Political Risks

Australia has low political risk, favorable fiscal policy and investment climate, high level of GPD per capita resulting to very low poverty rate due to the low population of the rich country. The legal system of the country is one of the most developed. It prioritizes equal handling of all parties (individuals and legal entities) by the law with strong regulatory tools enacted to prevent any bias or unfairness from the government authorities (U.S. Department of State, 2013). Expropriation of private property can be only conducted in terms allowed by the international law and must be compensated in adequate form and amount.

General trend in the local policy to enhance competition led to the high level of privatization in all sectors of economy. There are still several government-owned enterprises, but their number is very small. In most cases, public and state-owned companies are not provided with special competitive terms and conditions by the requirements of local legislation.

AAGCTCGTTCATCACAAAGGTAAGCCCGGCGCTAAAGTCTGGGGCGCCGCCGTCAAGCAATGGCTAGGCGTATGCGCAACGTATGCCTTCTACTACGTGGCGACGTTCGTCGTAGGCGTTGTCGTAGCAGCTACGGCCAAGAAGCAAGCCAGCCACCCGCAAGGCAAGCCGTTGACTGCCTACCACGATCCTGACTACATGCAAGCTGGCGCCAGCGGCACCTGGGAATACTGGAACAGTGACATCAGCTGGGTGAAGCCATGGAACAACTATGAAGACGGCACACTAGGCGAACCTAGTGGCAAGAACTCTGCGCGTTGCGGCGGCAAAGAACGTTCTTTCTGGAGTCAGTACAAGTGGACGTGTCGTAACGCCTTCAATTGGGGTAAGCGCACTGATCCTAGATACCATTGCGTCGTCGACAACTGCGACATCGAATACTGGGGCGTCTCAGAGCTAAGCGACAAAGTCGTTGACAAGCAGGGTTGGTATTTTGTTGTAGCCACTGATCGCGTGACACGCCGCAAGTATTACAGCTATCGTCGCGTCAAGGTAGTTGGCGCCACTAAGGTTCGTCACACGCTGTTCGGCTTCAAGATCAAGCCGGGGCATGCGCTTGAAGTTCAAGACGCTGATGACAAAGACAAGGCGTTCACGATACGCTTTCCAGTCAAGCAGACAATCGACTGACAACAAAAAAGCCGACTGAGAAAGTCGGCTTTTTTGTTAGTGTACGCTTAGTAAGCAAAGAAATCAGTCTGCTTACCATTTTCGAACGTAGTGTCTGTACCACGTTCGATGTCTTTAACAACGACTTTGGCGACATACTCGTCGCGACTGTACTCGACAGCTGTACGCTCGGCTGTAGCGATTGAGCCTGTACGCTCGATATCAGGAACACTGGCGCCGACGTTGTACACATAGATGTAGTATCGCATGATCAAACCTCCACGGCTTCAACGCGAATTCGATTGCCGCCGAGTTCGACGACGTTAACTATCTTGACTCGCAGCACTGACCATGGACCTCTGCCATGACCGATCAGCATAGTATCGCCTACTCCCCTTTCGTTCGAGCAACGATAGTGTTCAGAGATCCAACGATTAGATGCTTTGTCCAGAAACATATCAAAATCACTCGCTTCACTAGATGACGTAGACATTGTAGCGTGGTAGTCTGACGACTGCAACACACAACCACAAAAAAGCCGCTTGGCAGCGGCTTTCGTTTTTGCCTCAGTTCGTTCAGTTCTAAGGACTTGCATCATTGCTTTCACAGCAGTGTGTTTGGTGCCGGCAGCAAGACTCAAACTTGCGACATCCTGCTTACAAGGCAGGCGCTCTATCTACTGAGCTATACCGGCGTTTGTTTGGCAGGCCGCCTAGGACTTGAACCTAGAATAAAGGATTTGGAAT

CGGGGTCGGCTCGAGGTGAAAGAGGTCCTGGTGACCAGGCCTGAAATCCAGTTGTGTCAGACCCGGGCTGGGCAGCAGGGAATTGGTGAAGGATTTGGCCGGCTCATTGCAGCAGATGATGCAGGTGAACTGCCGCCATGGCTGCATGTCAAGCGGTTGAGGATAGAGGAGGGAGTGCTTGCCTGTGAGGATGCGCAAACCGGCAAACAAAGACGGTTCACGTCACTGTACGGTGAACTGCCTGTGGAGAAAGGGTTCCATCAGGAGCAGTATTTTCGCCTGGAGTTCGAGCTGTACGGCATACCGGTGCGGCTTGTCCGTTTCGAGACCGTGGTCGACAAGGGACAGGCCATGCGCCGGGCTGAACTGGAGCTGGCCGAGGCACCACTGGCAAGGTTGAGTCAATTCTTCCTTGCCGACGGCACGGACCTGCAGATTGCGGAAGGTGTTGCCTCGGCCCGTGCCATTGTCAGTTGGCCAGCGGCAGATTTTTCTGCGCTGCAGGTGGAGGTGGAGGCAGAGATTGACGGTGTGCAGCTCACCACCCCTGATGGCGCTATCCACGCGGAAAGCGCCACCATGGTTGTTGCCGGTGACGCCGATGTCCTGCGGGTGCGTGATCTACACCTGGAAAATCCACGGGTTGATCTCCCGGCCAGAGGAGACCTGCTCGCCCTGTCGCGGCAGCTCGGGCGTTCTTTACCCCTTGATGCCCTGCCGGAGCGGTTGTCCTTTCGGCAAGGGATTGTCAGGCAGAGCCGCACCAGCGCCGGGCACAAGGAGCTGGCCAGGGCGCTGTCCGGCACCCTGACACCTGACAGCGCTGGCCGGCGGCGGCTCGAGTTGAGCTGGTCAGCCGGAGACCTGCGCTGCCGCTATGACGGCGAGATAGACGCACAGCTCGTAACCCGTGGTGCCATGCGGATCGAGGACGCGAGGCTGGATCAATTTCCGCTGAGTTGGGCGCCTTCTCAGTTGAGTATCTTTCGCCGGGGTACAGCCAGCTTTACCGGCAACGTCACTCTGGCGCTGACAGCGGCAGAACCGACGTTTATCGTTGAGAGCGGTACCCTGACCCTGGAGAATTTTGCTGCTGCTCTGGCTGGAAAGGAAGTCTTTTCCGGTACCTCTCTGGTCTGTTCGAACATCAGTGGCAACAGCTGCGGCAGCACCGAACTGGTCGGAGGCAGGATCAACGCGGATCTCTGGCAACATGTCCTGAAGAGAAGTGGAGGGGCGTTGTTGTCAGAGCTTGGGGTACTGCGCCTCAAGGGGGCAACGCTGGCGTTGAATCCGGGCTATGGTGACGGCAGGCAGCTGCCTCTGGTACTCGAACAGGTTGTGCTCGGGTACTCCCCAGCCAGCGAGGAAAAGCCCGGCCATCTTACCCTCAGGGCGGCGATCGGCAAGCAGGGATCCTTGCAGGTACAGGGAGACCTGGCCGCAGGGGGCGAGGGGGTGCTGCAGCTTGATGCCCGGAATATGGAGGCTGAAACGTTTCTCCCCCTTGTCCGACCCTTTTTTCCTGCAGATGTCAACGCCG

The tax system in Australia is also one of the most attractive among developed countries. Still, some international investors suffered from the recent change in the tax law. The amendment allowed tax inspections of the backward periods up to the year 2004 and led to additional and unexpected tax obligations of several international corporations conducting business in Australia. Nonetheless, companies with strong tax records and adequate provisions were not affected by this change at all.

Another strong point in the local legislation is the strict protection of intellectual property rights. Being concentrated mainly in the service sectors of economy, Australian companies require high level of protection to remain profitable. The procedures of patenting and recording other property rights are quite complicated to ensure uniqueness of every property. Still, the option to sue companies for breaking property rights is rather expensive and cannot be allowed by small companies and private persons.

The risk of political violence virtually does not exist in such country as Australia. First, meetings and demonstrations are allowed there but occur mainly on cultural events and do not transform to violent actions. Second, there are no overland neighboring countries and that eliminates probability of violence from the rest of the world. Besides, Australia has a range of bilateral and plurilateral economic and political agreements with other countries that facilitate investment inflows for local corporations.